The Lawyer Asia Pacific 150 is the only research report to provide a ranking of the top 100 independent local firms and top 50 global firms in the region. The report offers critical review of some of the fastest growing firms and their strategies, a country-by-country guide to leading legal advisers and legal services market trends, plus exclusive insight into the current business development opportunities in the Asia Pacific. Read more
This year, The Lawyer’s annual ranking of the largest UK law firms by turnover is available as an interactive, digital benchmarking tool. For the first time this will allow you to manipulate each data set against the metrics of your choice.
Ireland's independent Law Reform Commission has embarrassed Irish government and opposition politicians by calling for an end to mandatory life sentences for murderers and a complete scrapping of minimum sentences.
Its recommendations, contained in a report, would mean an end to the current 40-year term for capital murder of a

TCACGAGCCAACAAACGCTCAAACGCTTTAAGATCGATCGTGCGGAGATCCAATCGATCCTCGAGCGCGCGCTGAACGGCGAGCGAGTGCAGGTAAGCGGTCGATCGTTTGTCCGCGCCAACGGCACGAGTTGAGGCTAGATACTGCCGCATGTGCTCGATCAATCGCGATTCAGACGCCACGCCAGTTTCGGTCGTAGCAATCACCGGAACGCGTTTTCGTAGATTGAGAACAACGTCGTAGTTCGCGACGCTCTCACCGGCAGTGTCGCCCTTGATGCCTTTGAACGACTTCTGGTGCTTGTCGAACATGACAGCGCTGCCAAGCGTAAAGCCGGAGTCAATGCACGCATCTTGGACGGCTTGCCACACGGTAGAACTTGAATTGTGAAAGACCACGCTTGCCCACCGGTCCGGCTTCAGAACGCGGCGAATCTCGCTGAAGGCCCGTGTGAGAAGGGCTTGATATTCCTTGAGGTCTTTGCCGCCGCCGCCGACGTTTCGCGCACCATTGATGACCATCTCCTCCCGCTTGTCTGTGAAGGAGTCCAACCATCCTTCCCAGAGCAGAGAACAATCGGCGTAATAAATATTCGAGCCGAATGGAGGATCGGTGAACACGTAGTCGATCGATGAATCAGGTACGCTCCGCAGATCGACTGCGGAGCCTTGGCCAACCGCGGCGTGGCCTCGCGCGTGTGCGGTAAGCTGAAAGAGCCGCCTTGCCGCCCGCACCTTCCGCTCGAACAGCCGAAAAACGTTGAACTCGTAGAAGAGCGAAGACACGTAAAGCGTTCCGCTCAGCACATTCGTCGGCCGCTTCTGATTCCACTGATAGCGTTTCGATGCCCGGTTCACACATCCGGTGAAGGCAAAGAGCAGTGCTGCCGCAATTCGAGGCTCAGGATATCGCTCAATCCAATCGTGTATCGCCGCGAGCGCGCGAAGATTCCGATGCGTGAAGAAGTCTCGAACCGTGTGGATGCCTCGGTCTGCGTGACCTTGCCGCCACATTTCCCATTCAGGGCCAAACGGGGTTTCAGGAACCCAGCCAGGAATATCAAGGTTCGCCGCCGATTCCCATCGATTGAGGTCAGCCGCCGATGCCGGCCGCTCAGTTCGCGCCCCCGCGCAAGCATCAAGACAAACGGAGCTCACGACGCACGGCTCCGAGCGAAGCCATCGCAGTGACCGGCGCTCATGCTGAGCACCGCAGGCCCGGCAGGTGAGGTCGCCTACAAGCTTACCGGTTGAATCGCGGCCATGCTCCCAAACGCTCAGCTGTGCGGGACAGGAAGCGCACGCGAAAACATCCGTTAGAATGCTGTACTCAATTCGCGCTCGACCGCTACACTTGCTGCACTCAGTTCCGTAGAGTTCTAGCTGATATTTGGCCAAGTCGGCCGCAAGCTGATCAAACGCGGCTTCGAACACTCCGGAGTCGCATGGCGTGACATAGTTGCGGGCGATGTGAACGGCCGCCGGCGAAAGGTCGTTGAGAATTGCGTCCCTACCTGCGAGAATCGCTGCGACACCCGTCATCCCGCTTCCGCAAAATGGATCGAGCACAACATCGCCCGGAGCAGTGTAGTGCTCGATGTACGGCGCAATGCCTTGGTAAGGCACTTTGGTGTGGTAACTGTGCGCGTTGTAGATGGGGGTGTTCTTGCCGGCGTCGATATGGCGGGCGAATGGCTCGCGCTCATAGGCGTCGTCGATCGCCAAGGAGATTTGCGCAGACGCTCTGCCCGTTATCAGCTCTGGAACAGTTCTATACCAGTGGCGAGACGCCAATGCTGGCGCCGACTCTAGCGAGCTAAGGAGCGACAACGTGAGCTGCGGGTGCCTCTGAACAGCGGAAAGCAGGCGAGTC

police officer, although they are unlikely to be passed.
In an echo of the UK debate between Home Secretary Michael Howard and the judiciary, the five-member commission - made up of two judges, a barrister and two academics - recommends that minimum sentences for indictable offences should be abolished and warns that deterrence of crime should not be a factor in determining the severity of sentence.
Sentencing policy, the commission's report states, should not be determined by what Lord Hailsham described as "the hairy heel of populism" and it calls for a comprehensive review of sentencing law.
The growing support for mandatory or minimum sentencing, particularly in cases of rape and sexual abuse, is fuelled by distrust of judges, whose sentencing practice "is perceived to be preoccupied by mitigating factors". But the report warns mandatory sentencing "is a blunt instrument which should not be tolerated in any sentencing scheme with the slightest sensitivity to a 'just deserts' approach".
Irish Justice Minister Nora Owen said there were "very cogent arguments" for maintaining the mandatory life sentence for murder, a point enthusiastically endorsed by the opposition.